Can I Defrag an SSD in Windows XP?

By Crash84 ·
Is there a program or a way to defrag an SSD drive in Windows XP, to increase performance? My computer is a dog after having an SSD for about 2 months. I looked at the drive in XP's defragment tool and the drive is all red.

This conversation is currently closed to new comments.

Thread display: Collapse - | Expand +

All Answers

Collapse -

its not recommended to defrag SSD drives

by markp24 In reply to Can I Defrag an SSD in Wi ...

SSD drives are limited on #or Writes. so defragging the drive will reduce its lifespan. Have you checked the system for malware infections, or tried a fresh reload of the drive?

Collapse -

There's no point to defragging a SSD drive

by robo_dev In reply to Can I Defrag an SSD in Wi ...

While SSDs do slow down as they get more full of data, most of the newer ones are much faster than a regular hard drive. I would suspect a malware infection as stated above...

Collapse -

Defragmenting SSDs

by byl In reply to Can I Defrag an SSD in Wi ...

I agree with markp24@.; one should not defrag SSD drives as they have limited write cycles.

With SSDs it's not so much a matter of file fragmentation, it's more of a free space issue that can lead to lowered performance so a dferag would not help an SSD -- irt basically needs to be optimized.

See link #1 below for more detailed info on this.

There is a tool that optimizes SSD drives called HyperFast. Here is some info on this tool:

1. Some technical info on HyperFast: http://downloads.diskeeper.com/pdf/HyperFast.pdf

2. This is a video by a gamer entitled "Keeping Your SSD Running Brilliant":


Hope this helps!

Collapse -

Yes, dont defrag an SSD

by Slayer_ In reply to Can I Defrag an SSD in Wi ...

SSD's are random access, no moving parts. Leave the fragmentation alone. It is more likely that you have a virus or something.

Collapse -

XP = no TRIM support . . .

by Who Am I Really In reply to Can I Defrag an SSD in Wi ...

I don't even know if Vista supports TRIM ?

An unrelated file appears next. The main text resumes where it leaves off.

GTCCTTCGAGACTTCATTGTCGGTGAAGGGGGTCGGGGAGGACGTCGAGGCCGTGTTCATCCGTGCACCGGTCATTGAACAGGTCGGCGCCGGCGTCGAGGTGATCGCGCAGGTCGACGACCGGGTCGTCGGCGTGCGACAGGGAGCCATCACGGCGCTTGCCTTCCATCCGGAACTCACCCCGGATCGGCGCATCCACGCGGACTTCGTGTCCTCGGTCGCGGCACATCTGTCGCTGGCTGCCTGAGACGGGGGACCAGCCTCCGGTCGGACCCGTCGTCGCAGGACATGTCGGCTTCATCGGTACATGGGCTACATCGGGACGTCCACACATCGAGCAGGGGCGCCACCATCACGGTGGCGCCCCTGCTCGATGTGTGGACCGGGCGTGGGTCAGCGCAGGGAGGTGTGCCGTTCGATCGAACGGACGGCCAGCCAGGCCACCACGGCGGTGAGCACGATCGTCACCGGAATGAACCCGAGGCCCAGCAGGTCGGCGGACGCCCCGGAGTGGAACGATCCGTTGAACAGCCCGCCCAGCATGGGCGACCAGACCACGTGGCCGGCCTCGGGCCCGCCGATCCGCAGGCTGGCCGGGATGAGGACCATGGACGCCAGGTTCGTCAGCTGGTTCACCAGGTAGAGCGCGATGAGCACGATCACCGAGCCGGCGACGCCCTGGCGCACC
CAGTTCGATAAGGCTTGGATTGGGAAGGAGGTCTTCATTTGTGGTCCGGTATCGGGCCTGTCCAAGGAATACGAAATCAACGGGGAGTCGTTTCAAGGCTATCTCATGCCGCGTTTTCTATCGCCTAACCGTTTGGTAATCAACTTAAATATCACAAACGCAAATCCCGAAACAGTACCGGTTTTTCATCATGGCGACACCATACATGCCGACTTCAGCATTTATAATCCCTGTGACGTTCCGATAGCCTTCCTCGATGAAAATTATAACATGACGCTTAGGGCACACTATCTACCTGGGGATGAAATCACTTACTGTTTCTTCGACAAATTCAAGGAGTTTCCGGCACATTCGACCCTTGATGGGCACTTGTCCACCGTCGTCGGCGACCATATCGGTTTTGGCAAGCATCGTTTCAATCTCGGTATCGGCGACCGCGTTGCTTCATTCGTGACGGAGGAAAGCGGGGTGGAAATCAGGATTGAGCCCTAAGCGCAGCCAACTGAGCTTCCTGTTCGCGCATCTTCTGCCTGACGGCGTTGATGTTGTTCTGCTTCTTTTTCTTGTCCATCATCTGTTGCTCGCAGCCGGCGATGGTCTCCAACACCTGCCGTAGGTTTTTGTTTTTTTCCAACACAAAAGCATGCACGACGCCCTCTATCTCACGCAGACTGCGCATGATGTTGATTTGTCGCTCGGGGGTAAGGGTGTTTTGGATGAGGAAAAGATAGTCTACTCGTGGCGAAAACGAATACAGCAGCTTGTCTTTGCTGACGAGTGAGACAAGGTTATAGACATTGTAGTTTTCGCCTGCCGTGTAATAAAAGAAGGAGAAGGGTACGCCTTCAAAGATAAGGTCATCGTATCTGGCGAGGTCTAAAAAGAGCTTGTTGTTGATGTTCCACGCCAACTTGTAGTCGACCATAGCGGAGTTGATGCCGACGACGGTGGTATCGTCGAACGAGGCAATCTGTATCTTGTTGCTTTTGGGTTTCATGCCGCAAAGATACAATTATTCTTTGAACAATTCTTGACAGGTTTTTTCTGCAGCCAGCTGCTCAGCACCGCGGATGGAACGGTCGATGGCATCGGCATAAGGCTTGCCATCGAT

Once an SSD has been in use for a while it starts to suffer from double write penalties
- first to set the used cells back to 0
- and then to write the data

TRIM handles this in the background, when you're not writing to the disk.

and definitely No to defrag not even once

Collapse -

How full is the disk?

by DesertJim In reply to Can I Defrag an SSD in Wi ...

Another thing that affects the performance of SSDs is their % utilisation. As the disk fills up the larger block size that is written (irrespective of the size of data) needs that amount of free space. Also there is a penalty for "static data" because as it is never overwritten the smarts in the controller can't utilise the space as well. So if your SSD is over 50% full of static data then performance will drop off. Still better than a HDD but after the initial blazing speed of a brand new SSD this is noticeable.

Also check your BIOS settings that it is set for SATA and not IDE

Let me know your disk utilisation and how much of this belongs to Windows and Apps.

Collapse -


by DesertJim In reply to Can I Defrag an SSD in Wi ...

No TRIM on XP but there is the Intel SSD toolbox which may help


I don't know if you can do this with Windows as I use a different OS but if you have enough RAM on the system I put my Temp storage in RAM (saves all those nasty RWs to the SSD) and makes good performance on both HDD and SSDs but is poor on recovery if something goes wrong.

Collapse -

Reponse To Answer

by Who Am I Really In reply to TRIM on XP

dead link
goes to page not found

Collapse -


by morris.levy In reply to Can I Defrag an SSD in Wi ...

No. Solid State Drive (SSD) has no moving parts; it functions much like "RAM" if you know how the "hard drive" works. A physical hard drive disk (HDD) has spinning discs, and has to index the data of where it is located, whereas SSD uses paging of the data. Think of it like a big thumb drive.

If your drive is slow, it could be early signs of a failing solid state. Because this is early, developing technology, there is little guarantee that it will have the same life-span of a HDD. Estimates have been around 2-3 years before the drive ceases.

Collapse -

Reponse To Answer

by Who Am I Really In reply to No.

we had a 120GB SSD on an XP-64 x86 workstation that fried in 8 months

I would expect the same results from any OS without TRIM support
even the SSD units with the 10 year warranty

Switched to a 10K Raptor and there's no real noticeable performance difference
programs still open instantly

Related Discussions

Related Forums